From Israel #2: Center-right Triumphalism

Rabbi Arthur Waskow, 7/23/2004

For three weeks this summer (2004), I studied Torah in Israel: the Torah of the text, the street, and "the situation." As the song says - "Hamar v'hamatok" - the bitter and the sweet.

From hour to hour on the street, sweet Torah: children jabbering in Hebrew, streets named for ancient rabbis great and small, floods of automobiles on Friday afternoon shrinking to a trickle on Shabbat. And shadows of fear: When was the last terror attack? Are we home yet?

From day to day in Palestinian neighborhoods of Jerusalem, bitter mixed with sweet: Neighborhoods sundered from their schools, hospitals, cemeteries, because the Wall (five times my height, gray blank slabs of concrete - a wall, not a fence) ran through the organic center of a town. Homes demolished because they had no building permits, permits unavailable because the municipal authorities of Jerusalem had not since 1967 written a zoning plan for this neighborhood; without an urban plan, no homes at all permitted.

What was sweet? The tears shared by visiting Jews, Israeli and American, with homeless Palestinians. Tears for the six-year-old boy in a red shirt who was showing his friends the photos of his demolished home, because he had no home to show them.

Delicious Torah-study with other American rabbis at the Shalom Hartman Institute.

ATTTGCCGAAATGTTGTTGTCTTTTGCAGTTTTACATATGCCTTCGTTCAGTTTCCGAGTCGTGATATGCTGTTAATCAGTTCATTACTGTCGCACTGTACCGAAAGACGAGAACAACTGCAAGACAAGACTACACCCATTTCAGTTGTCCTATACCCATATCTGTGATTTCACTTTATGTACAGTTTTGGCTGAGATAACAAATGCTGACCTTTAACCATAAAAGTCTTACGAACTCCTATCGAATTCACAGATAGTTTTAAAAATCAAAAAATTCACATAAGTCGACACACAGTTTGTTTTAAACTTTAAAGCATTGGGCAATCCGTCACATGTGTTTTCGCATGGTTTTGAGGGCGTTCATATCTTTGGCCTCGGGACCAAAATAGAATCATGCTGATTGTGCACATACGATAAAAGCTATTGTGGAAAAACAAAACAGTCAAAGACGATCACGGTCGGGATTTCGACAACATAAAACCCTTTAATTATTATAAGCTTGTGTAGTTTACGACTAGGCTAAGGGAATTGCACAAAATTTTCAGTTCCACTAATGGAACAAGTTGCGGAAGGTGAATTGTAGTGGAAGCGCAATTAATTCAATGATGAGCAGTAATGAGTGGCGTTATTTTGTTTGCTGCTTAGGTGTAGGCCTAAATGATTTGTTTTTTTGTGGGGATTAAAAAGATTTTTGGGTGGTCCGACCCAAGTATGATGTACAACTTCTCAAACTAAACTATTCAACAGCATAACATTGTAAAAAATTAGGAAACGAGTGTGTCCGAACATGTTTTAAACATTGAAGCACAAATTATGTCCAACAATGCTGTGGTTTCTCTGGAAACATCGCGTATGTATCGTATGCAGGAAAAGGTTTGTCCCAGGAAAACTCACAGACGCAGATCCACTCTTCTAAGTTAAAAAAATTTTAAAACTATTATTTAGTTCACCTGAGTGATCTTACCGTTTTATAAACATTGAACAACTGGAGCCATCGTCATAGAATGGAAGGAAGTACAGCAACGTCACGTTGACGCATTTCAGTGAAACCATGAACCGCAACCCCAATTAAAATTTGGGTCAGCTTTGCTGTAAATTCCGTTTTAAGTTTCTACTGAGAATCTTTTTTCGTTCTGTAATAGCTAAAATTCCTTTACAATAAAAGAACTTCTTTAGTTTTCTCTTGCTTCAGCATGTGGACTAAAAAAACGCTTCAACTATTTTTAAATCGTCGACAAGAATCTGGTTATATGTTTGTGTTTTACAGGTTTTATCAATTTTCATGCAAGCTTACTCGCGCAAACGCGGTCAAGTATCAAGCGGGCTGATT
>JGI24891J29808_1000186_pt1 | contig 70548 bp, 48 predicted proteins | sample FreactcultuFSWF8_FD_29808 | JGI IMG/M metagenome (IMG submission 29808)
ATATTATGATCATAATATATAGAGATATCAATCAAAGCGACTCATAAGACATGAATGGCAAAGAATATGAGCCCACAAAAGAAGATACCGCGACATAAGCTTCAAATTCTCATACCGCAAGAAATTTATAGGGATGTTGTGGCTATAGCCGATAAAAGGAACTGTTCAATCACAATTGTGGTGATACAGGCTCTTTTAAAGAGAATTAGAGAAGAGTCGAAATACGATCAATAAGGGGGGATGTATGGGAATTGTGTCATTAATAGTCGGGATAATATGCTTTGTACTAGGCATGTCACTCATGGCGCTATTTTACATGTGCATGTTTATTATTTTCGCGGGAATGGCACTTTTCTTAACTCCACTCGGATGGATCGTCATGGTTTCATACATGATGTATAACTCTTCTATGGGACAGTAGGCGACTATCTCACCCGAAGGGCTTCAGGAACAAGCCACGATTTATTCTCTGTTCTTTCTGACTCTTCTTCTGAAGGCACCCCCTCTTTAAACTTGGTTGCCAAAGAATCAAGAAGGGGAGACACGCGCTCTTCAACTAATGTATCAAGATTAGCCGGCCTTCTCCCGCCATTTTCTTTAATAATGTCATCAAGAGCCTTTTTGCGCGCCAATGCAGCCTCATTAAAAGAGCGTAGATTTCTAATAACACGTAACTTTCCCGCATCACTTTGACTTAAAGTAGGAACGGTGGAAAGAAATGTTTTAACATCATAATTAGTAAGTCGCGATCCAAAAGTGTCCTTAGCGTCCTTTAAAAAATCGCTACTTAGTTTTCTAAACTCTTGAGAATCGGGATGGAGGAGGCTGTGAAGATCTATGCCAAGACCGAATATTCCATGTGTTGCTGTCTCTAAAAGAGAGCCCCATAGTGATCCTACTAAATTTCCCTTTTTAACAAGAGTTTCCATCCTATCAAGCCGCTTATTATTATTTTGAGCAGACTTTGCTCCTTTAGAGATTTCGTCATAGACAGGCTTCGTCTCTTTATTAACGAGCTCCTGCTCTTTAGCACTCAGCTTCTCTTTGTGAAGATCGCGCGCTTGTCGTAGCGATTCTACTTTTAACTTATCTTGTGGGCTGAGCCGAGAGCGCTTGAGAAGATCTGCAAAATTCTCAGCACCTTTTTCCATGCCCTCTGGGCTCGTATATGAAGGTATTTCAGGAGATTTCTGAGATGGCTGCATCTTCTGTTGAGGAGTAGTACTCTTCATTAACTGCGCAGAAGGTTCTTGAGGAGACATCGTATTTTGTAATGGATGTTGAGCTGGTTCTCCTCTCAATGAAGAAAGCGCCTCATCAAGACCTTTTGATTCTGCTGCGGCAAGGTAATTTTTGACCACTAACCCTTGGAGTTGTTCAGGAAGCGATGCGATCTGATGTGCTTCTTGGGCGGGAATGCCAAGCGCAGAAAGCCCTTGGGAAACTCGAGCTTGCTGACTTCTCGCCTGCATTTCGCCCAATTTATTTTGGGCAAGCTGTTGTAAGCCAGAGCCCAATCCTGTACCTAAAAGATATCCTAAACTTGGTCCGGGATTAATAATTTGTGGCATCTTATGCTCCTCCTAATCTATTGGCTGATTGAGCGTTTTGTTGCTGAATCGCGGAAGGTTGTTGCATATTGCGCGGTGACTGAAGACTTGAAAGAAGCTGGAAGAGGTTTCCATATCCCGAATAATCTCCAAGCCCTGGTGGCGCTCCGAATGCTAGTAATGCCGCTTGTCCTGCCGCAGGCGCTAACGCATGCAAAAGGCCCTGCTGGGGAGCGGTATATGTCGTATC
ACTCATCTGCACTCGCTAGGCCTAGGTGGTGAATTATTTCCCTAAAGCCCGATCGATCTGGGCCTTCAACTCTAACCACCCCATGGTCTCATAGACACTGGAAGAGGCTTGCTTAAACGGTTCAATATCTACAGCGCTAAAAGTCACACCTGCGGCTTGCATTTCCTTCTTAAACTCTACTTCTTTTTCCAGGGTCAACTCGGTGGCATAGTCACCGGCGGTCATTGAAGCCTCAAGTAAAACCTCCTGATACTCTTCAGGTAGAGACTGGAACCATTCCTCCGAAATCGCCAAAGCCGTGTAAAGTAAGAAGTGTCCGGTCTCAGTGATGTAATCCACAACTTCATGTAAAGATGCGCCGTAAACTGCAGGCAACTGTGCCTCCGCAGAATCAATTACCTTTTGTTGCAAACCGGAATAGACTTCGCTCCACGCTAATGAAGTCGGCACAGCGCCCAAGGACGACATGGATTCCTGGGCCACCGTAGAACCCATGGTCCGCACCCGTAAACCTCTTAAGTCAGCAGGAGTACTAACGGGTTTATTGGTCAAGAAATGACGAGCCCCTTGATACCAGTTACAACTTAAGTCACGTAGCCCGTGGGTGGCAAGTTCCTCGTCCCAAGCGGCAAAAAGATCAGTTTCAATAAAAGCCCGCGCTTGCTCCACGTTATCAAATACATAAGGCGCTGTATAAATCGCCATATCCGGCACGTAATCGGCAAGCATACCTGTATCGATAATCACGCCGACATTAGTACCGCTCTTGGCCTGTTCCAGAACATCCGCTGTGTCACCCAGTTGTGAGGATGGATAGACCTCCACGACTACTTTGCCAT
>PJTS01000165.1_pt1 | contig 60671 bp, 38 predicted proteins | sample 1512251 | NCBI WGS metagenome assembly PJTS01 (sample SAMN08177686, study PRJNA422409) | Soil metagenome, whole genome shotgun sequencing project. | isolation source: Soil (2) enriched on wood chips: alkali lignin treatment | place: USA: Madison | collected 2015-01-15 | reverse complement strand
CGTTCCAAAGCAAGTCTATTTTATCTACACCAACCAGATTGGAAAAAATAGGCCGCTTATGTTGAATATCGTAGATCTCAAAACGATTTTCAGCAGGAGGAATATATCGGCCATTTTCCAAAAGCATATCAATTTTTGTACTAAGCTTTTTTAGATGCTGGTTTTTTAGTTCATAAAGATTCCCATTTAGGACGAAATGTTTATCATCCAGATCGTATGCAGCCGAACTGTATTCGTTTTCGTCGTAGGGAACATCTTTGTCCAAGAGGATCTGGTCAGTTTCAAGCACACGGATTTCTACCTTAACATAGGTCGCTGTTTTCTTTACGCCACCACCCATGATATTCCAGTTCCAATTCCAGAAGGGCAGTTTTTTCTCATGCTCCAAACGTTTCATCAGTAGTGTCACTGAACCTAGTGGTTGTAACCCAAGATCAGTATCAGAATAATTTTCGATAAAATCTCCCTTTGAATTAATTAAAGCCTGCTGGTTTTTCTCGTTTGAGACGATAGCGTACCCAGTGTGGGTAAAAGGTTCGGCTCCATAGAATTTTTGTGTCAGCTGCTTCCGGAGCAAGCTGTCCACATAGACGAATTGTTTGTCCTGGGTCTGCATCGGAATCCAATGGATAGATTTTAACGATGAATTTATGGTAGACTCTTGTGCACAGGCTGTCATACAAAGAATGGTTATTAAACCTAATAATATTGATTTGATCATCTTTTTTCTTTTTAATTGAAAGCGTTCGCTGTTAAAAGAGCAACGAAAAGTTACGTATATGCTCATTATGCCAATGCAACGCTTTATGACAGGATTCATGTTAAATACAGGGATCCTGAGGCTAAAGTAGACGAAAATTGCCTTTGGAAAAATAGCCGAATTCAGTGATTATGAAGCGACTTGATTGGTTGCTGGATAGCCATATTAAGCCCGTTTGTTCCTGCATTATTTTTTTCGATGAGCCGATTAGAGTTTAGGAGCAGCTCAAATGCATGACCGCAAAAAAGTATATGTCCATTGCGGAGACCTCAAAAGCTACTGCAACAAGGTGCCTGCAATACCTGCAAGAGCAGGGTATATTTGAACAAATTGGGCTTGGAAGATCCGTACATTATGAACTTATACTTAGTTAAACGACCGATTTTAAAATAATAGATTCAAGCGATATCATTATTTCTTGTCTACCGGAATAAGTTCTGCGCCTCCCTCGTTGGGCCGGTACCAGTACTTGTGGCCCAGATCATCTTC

And the bitter taste of discovering "center-right triumphalism" a celebratory national myth that ignores many uncomfortable and dangerous facts.

All communities - even synagogues, neighborhoods, social clubs, let alone nations and semi-national cultures create such myths of self-justification and self-glorification, ignoring whatever facts don't fit. But it is precisely the task of social critics, surely including rabbis, to point out where the facts don 't fit and call the community to reexamine itself and make more justice, more truth.

This "center-right" myth celebrates present Israeli public policy and public action as a triumph of ingenuity and ethics.

For example: Rabbi Donniel Hartman, speaking to American rabbis at the Hartman Institute, said there has been a great burst of Israeli volunteer energy in the past year, to meet the needs of the poor. He did NOT mention that this burst of energy occurred because the Sharon/Netanyahu government has cut to shreds the government budget to meet social needs. Nor that part of the reason for these slashing cuts has been the search for money to pay for the costs of the military and settler presence on the West Bank and Gaza.

What have these cuts meant? For perhaps the first time in Israel's history, there are homeless people on the streets of Tel Aviv. Orthodox rabbis who on issues of settlements and the Occupation are "right-wing" have demonstrated in the streets against these cuts as both violations of Torah and abandonments of their poverty-ridden constituents.

As in most countries where Thatcherization or Bushwhacking has become public policy, private groups have tried to help the poor and desperate who have been abandoned by their government. But never in any such country have private charities, however hard they try, been able to meet the social needs the government has shrugged away.